Responding to the forces of disruptionFollow @PwC
Author: Norbert Schwieters, Global Consumer and Industrial Products & Services Leader
How are the customers I sell to changing? How's my business model changing? Who are my new competitors? How do I plan in a world of change? What capabilities do I need to stay relevant?
It’s clear that no industry, no company and even no government, is immune from the effects of a rapidly changing world. Whether it’s demographic change, global power shifts, rapid urbanisation, climate change and resource scarcity, or technological breakthroughs – what it means for companies is disruption, disruption, and more disruption.
When we surveyed 1,322 CEOs across 77 countries for our 18th Annual Global CEO Survey, we got a pretty interesting insight into the challenges that companies are facing all over the world and in every sector.
Nearly 60% of them see more threats for their company than three years ago; that reflects an upward trend over the last four years. And they’re getting more worried about almost all the threats we asked about.
Fully 78% are concerned about over-regulation. Other threats that are looming large for CEOs are the ones related with technologies: cyber threats - up 13 points to 61% - and the speed of technological change - up 11 points to 58%. In fact, of the threats we asked about, the only issue CEOs are slightly less concerned about is bribery and corruption. And when it comes to disruption, CEOs see regulation, competition and customer behaviours as the top industry disruptors.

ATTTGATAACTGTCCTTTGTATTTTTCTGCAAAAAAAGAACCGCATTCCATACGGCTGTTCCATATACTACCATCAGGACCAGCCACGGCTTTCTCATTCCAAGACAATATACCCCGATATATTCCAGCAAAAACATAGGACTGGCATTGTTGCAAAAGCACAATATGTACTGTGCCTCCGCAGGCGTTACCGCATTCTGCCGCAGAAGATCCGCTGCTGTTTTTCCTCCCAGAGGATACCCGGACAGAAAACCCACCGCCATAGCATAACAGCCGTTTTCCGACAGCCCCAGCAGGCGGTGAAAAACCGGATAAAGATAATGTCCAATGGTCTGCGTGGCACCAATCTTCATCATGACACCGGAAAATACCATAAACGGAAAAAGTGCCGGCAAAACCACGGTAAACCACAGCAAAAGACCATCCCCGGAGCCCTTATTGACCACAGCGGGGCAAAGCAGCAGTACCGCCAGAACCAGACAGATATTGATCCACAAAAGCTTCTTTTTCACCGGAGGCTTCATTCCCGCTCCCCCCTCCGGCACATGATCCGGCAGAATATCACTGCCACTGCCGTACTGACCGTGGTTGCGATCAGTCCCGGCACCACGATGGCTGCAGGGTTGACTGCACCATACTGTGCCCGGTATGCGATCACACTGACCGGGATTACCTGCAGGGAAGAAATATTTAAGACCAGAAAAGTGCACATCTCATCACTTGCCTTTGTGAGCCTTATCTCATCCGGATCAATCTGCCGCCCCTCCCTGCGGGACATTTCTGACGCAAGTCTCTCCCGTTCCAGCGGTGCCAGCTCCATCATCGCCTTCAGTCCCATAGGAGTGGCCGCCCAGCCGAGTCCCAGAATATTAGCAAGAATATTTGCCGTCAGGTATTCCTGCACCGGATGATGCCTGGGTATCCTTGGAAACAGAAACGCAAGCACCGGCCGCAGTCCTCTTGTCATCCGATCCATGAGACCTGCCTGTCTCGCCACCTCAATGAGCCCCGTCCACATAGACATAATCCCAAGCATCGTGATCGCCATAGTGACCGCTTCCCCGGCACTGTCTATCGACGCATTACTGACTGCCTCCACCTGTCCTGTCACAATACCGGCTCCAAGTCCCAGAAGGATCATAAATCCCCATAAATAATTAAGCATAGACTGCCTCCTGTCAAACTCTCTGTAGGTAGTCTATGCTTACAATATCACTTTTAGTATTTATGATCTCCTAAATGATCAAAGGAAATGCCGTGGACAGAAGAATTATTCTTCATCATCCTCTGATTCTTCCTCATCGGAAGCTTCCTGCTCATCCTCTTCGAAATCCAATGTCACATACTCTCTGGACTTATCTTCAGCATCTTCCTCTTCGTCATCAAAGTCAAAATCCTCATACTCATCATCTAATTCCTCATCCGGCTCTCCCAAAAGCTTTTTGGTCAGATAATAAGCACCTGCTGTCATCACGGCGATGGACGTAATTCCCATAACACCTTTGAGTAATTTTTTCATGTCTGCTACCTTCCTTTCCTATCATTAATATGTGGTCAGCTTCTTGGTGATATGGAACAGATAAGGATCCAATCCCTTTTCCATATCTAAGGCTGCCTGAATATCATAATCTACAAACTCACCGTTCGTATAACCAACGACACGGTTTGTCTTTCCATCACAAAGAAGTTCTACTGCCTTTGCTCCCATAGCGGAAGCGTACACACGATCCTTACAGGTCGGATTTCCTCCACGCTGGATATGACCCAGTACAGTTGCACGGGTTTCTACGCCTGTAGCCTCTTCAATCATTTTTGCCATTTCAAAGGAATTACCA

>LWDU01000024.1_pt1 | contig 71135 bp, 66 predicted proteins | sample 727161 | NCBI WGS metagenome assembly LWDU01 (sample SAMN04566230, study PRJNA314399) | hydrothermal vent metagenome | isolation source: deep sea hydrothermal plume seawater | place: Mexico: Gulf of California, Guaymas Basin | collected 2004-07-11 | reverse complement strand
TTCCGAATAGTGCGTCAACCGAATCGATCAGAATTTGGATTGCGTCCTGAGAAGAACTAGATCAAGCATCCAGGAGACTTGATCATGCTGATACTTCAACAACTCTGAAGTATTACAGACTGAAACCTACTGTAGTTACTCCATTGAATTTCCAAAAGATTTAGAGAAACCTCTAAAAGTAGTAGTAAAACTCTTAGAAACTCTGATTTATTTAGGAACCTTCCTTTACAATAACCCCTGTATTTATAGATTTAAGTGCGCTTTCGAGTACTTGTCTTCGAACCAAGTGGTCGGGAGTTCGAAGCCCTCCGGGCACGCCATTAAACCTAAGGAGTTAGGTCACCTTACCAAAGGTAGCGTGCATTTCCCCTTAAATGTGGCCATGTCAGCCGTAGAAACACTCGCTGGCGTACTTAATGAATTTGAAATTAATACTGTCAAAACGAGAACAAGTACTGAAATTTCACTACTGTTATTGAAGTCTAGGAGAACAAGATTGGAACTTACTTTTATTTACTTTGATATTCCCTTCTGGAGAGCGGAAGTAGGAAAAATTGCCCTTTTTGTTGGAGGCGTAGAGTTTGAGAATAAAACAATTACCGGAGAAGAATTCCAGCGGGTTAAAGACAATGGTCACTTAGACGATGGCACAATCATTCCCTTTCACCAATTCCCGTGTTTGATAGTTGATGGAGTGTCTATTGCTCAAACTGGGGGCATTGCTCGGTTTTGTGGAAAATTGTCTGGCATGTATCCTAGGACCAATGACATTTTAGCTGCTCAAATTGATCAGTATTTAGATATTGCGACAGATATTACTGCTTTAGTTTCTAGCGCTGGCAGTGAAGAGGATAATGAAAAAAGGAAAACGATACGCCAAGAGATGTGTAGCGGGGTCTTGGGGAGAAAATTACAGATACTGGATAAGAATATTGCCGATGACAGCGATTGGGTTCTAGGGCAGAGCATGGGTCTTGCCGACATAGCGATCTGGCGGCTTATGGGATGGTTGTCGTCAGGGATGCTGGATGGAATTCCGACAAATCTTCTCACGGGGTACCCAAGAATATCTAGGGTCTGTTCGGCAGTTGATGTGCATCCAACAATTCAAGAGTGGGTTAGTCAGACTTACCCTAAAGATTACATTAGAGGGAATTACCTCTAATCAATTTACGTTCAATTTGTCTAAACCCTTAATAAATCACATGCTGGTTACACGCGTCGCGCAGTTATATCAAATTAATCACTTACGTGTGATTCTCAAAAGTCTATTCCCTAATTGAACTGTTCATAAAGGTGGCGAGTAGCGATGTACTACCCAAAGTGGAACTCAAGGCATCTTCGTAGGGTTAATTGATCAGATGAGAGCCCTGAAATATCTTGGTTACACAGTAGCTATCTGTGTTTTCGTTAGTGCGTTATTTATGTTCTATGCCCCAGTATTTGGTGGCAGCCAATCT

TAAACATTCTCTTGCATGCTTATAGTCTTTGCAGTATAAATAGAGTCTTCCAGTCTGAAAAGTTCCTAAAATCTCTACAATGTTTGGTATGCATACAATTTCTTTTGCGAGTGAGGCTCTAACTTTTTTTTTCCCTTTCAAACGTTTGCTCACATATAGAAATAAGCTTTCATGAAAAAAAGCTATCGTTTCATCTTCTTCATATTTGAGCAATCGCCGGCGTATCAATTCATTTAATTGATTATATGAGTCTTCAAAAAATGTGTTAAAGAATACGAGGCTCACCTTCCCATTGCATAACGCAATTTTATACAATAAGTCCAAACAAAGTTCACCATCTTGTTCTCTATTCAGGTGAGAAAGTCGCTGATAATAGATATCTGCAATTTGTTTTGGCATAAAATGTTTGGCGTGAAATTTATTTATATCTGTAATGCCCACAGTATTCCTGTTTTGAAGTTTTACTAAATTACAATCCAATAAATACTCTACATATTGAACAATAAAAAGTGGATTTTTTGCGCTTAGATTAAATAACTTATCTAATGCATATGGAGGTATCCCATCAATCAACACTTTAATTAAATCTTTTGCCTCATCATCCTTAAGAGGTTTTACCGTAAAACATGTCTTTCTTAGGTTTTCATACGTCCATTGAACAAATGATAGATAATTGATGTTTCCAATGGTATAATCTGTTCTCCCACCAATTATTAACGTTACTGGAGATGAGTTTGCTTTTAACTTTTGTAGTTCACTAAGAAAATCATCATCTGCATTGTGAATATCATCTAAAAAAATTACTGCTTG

One of the CEOs we spoke to face-to-face said, “The challenge we and many others are facing is that it’s very hard to know when exactly the disruption will become so big that you actually don’t even survive without being part of that disruption.”
This week, we published the CEO Survey results for each sector. What they show is that some industries are experiencing more upheaval than others and that sectors are reacting in different ways to disruption (more on this in a second blog I’ll be publishing in a few weeks’ time) - but none is immune.
In the energy sector, for example, where I do a lot work, it’s clear that the disruption taking place is just the start of a major transformation. It’s not a question of whether the business models pursued in the sector will change, but rather what new forms they'll take and how rapidly companies will have to alter course.
One example of that is Germany’s biggest utility company. It was recently in the news when it announced that it was going to split its renewables, distribution grids and services operations from power generation, energy trading and oil and gas production to respond to disruption in the European energy sector. It cited, "dramatically altered global energy markets, technical innovation, and more diverse customer expectations". The latter two disruptive forces are not confined to the energy sector – they were mentioned by the CEOs we surveyed as affecting most, if not all, sectors.
So ask yourself:
- What do your customers really value, and how do your organisation’s differentiating capabilities deliver that value?
- How are you learning from other industries to solve customer problems in your own industry?
- Are you considering how your organisation’s key strengths can be leveraged to solve customer problems in other industries?
- What business are you really in?
Norbert Schwieters leads PwC's Global Consumer and Industrial Products & Services group. He's also the Global Energy, Utilities & Mining Leader and heads up the Energy industry team in Germany.